A good reputation is something that is hard to build but very easy to destroy. It depends largely on trust and is influenced, not only by one’s actions, but by how those actions are perceived by others. A reputation is the trust that you build with society.
It could be argued that the opinions of others are unimportant but we live in a great social network and need a good reputation for practical purposes—friendship and income chief among them. It’s hard to have friends if people think you’re mean-spirited and hard to make a living in any capacity if people think you’re lazy, unreliable, or dishonest.
This is also true of governments.
When the Coalition government rushed to sign three free trade deals that had been under negotiation for years, the Australian public were left with an uneasy feeling about what had been promised to get the signature on the dotted line by a given date rather than because of favourable outcomes.
As more details of the secret negotiations emerge, it appears that this concern was well-founded, and not just for Australia but also our trading partners as the following examples show.
“The Australian government has outraged South Korea by awarding a $1 billion plus Defence supply ships contract to a Spanish company, despite the Asian nation believing it would be the preferred partner….. its government and diplomats are fuming over the snub and believe it to be the latest instance in a long list of Australian double talking over defence materiel contracts.”
After reneging on a previous high level handshake “deal” over the supply of Korean mobile land artillery (self-propelled howitzers) citing “budgetary problems”, Tony Abbott offered a consolation suggesting Korea’s Daewoo Shipbuilding and Marine Engineering (DSME) would get the contract for our supply ships.
In March this year, however, the Defence Capability and Acquisition Group notified the Korean embassy that Spanish Navantia had been selected as the preferred contractor for the SEA 1654 program for replenishment ships.
A Korean source said the free trade agreement reached between Korea and Australia, which entered into force in December 2014, was meant to expedite those defence procurement contracts that were already in train.
“Korea feels harshly done by and it is now a matter of maintaining face,” the contact said. “The feeling in Seoul is that if the Australian government can’t properly review the Defence materiel decision, then the National Assembly in Korea will review how it deals with Australia into the future.”
Likewise, the Japanese government is furious over losing the $50 billion contract for Australia’s new submarine fleet.
Based on handshakes, winks and nods in both 2013 and 2014 between Prime Minister Shinzo Abe and Tony Abbott, the Japanese believed there was an understanding that Australia’s new submarines would be built by them.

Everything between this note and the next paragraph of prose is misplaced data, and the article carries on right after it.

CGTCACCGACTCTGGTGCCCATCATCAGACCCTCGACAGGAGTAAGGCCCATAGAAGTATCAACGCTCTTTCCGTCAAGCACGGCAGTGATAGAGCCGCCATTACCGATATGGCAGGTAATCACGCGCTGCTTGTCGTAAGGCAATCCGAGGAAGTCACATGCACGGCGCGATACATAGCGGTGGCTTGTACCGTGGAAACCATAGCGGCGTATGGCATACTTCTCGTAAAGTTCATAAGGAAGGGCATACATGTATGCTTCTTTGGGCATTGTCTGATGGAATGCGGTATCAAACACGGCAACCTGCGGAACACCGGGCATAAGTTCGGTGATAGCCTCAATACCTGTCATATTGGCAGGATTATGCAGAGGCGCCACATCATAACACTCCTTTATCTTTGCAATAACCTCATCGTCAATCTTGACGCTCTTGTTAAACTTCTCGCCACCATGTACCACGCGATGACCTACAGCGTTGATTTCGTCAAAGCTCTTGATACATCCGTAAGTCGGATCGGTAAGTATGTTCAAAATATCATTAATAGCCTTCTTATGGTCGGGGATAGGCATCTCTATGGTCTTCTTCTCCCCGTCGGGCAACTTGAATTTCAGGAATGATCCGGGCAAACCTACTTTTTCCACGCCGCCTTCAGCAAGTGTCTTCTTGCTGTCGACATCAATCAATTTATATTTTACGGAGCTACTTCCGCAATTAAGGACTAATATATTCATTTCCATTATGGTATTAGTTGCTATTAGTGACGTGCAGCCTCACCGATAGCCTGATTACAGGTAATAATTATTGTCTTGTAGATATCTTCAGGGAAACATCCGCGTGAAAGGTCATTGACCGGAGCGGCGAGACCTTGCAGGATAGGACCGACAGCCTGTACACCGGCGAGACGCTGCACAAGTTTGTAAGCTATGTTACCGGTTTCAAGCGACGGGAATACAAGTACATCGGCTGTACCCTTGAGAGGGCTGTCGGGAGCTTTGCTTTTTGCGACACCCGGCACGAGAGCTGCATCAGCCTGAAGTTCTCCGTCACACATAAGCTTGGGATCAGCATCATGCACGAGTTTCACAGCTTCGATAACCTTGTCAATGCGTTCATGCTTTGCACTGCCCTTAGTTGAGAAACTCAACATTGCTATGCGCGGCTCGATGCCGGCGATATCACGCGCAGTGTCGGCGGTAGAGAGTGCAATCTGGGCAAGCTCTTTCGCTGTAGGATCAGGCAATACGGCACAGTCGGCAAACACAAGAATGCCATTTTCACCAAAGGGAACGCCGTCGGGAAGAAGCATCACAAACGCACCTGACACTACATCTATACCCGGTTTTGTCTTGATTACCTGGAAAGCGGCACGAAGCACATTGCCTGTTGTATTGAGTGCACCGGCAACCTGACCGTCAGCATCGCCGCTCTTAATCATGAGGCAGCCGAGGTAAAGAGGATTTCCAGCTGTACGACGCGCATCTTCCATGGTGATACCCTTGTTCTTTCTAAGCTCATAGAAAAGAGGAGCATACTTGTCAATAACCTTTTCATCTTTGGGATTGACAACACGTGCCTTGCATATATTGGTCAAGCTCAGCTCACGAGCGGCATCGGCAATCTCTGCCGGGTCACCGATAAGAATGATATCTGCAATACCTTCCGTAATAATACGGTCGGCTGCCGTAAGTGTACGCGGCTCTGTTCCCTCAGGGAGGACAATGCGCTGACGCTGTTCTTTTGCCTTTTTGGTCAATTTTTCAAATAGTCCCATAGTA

Australian National University’s Dr Andrew Carr, of the Strategic and Defence Studies Centre, said “Our reputation as a reliable trade partner could be hurt and this could potentially flow on to other areas besides defence contracts.”
There is a growing feeling amongst Asia watchers that Australia is not being totally “honourable” in its own region.
This feeling is only exacerbated by our deplorable treatment of refugees where our “success” is measured by our ability to keep them out with the inevitable consequence of making them someone else’s problem. Our willingness to torture asylum seekers to achieve this goal is not something that is earning us respect and congratulations whilst we moralise to other nations who are struggling to help the millions displaced, in part, by our actions.
Another crucial area where we are losing face is our inaction on climate change. According to the government’s own figures, far from decreasing, Australian emissions will grow to 577 Mt CO₂-e in 2020, or 6 per cent above 2000 levels.
Emissions from the electricity generation sector grew by 3.2 million tonnes (Mt), or 1.8 per cent over 2015, while land sector emissions grew by 3.6 Mt – a 129 per cent increase in year-on-year emissions despite our Emission Reduction Fund which is being undermined by state governments loosening land clearing restrictions.
Is it any wonder that Coalition MPs did not have the courage to meet with delegations from Kiribati and Tuvalu who are losing their home while politicians try to sell the message that coal is good for humanity?
Australia has also received criticism for its high rates of Aboriginal incarceration and the documented cases of abuse in juvenile detention, our continued discrimination against the LGBQTI community, the high numbers of children, disabled and elderly living in poverty, our draconian counterterrorism laws, and our drastic cuts to foreign aid.
Australia used to stand tall as a country which could be relied upon to do more than its share, a country that fought for human rights, a country of straight dealers whose word could be trusted, a country who looked after the vulnerable.
Instead of a community who values integrity, we are now a nation of penny-pinchers who think only of themselves, who measure value only in dollars, and whose word means nothing.